On my earlier post, “Smarter Numbers”, we talked about using operator overrides in swift to extend the functionality of framework classes.
There’s a bit more to it than what was discussed in the article, but we’ve decided to keep it as a separate post due it’s less “orthodox” usage: Swift also allows you to, in what could be considered as a controversial feature, create custom operators. This means that not only can you change the behaviour of the language. you can also change the language itself*.
Continue reading “Smarter Numbers. Annex 1: Custom operators.”
On my first blog post, “Ready… Set… Xcode!“, we ended off with a challenge: to build a utility tool that could automate new project deployments.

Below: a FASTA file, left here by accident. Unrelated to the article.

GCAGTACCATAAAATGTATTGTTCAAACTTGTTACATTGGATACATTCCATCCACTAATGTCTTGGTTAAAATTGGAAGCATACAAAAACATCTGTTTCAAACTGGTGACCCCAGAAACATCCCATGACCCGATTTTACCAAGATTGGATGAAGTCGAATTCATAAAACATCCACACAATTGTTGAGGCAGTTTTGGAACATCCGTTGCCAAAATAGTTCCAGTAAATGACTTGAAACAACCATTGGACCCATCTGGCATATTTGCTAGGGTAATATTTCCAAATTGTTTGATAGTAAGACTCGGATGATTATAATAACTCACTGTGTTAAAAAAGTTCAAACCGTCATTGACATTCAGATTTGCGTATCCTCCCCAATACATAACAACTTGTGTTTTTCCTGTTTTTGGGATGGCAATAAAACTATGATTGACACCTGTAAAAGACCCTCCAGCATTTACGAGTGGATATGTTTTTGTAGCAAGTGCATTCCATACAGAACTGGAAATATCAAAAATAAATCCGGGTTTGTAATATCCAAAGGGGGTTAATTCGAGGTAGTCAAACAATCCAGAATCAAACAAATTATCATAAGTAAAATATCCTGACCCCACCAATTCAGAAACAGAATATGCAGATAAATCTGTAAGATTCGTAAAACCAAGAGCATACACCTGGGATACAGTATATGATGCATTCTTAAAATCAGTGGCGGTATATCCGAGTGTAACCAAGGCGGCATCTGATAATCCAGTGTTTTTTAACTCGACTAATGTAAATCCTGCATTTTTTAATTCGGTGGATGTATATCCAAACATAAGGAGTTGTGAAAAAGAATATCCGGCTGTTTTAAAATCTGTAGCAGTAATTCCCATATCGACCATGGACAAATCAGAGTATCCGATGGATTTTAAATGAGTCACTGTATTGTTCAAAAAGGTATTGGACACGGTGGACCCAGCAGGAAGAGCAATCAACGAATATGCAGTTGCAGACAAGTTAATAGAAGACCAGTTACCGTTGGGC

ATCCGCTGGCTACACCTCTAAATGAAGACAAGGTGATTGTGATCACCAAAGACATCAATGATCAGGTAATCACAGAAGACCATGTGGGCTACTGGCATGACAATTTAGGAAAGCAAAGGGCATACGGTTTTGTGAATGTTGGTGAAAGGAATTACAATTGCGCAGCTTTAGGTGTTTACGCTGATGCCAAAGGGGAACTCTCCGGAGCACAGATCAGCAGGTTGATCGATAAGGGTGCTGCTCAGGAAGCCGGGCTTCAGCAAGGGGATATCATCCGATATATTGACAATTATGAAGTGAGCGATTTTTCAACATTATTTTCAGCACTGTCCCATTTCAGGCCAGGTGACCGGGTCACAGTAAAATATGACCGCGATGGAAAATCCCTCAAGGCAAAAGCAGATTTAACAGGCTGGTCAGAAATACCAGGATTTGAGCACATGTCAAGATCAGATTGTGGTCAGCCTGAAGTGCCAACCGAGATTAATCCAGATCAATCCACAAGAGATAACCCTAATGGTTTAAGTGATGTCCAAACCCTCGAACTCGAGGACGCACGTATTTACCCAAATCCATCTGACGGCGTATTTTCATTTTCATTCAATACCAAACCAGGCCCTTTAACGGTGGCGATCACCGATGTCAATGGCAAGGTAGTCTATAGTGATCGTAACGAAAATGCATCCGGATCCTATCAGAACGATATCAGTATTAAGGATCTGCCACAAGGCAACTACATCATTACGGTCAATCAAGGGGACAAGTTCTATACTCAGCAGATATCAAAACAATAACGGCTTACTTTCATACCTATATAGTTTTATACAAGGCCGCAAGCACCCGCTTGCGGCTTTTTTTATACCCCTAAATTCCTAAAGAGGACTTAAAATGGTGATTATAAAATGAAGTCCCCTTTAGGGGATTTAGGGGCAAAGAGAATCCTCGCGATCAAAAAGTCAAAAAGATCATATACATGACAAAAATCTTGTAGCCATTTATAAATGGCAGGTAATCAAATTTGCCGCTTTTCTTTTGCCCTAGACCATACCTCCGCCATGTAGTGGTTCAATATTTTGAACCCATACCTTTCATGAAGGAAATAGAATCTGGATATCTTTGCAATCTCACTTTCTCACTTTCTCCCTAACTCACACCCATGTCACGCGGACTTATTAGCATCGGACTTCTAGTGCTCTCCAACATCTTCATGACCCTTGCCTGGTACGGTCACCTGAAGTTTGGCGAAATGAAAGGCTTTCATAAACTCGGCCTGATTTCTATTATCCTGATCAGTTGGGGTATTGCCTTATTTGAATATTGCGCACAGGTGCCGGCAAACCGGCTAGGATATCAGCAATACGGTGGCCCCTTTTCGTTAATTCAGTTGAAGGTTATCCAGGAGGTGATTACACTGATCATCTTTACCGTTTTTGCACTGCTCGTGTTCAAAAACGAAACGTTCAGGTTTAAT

There’s a couple of solutions you could use to solve this problem. You could write a Unix script, an apple script, or (if you want to be overkill) a whole dedicated Xcode project. I did, though, suggest that you use this little guy →
Because Automator is simple, fast and allows you to provide easy to use UI feedback. As a tool it is also completely undervalued… And the little A.I. bot is adorable… Yes, I just said it.
Continue reading “Ready… Set… Xcode! Annex 2: challenge … ACCEPTED!”
A more detailed explanation for the architecture diagram referred to in “Ready… Set… Xcode!”.
On my first blog post, “Ready… Set… Xcode!“, we spoke about a general project architecture that is common to standard iOS Apps (note that architecture for games can be considerably more complex).
Here is a copy of the diagram to refresh our memory: As you can see, in the middle we have the one design pattern to rule them all: the MVC pattern, roughly taking around 70% of the entire application’s architecture. A brief explanation of the components in this diagram follows: BASE (what you get for free):
Continue reading “Ready… Set… Xcode! Annex 1: General project architecture… Explained.”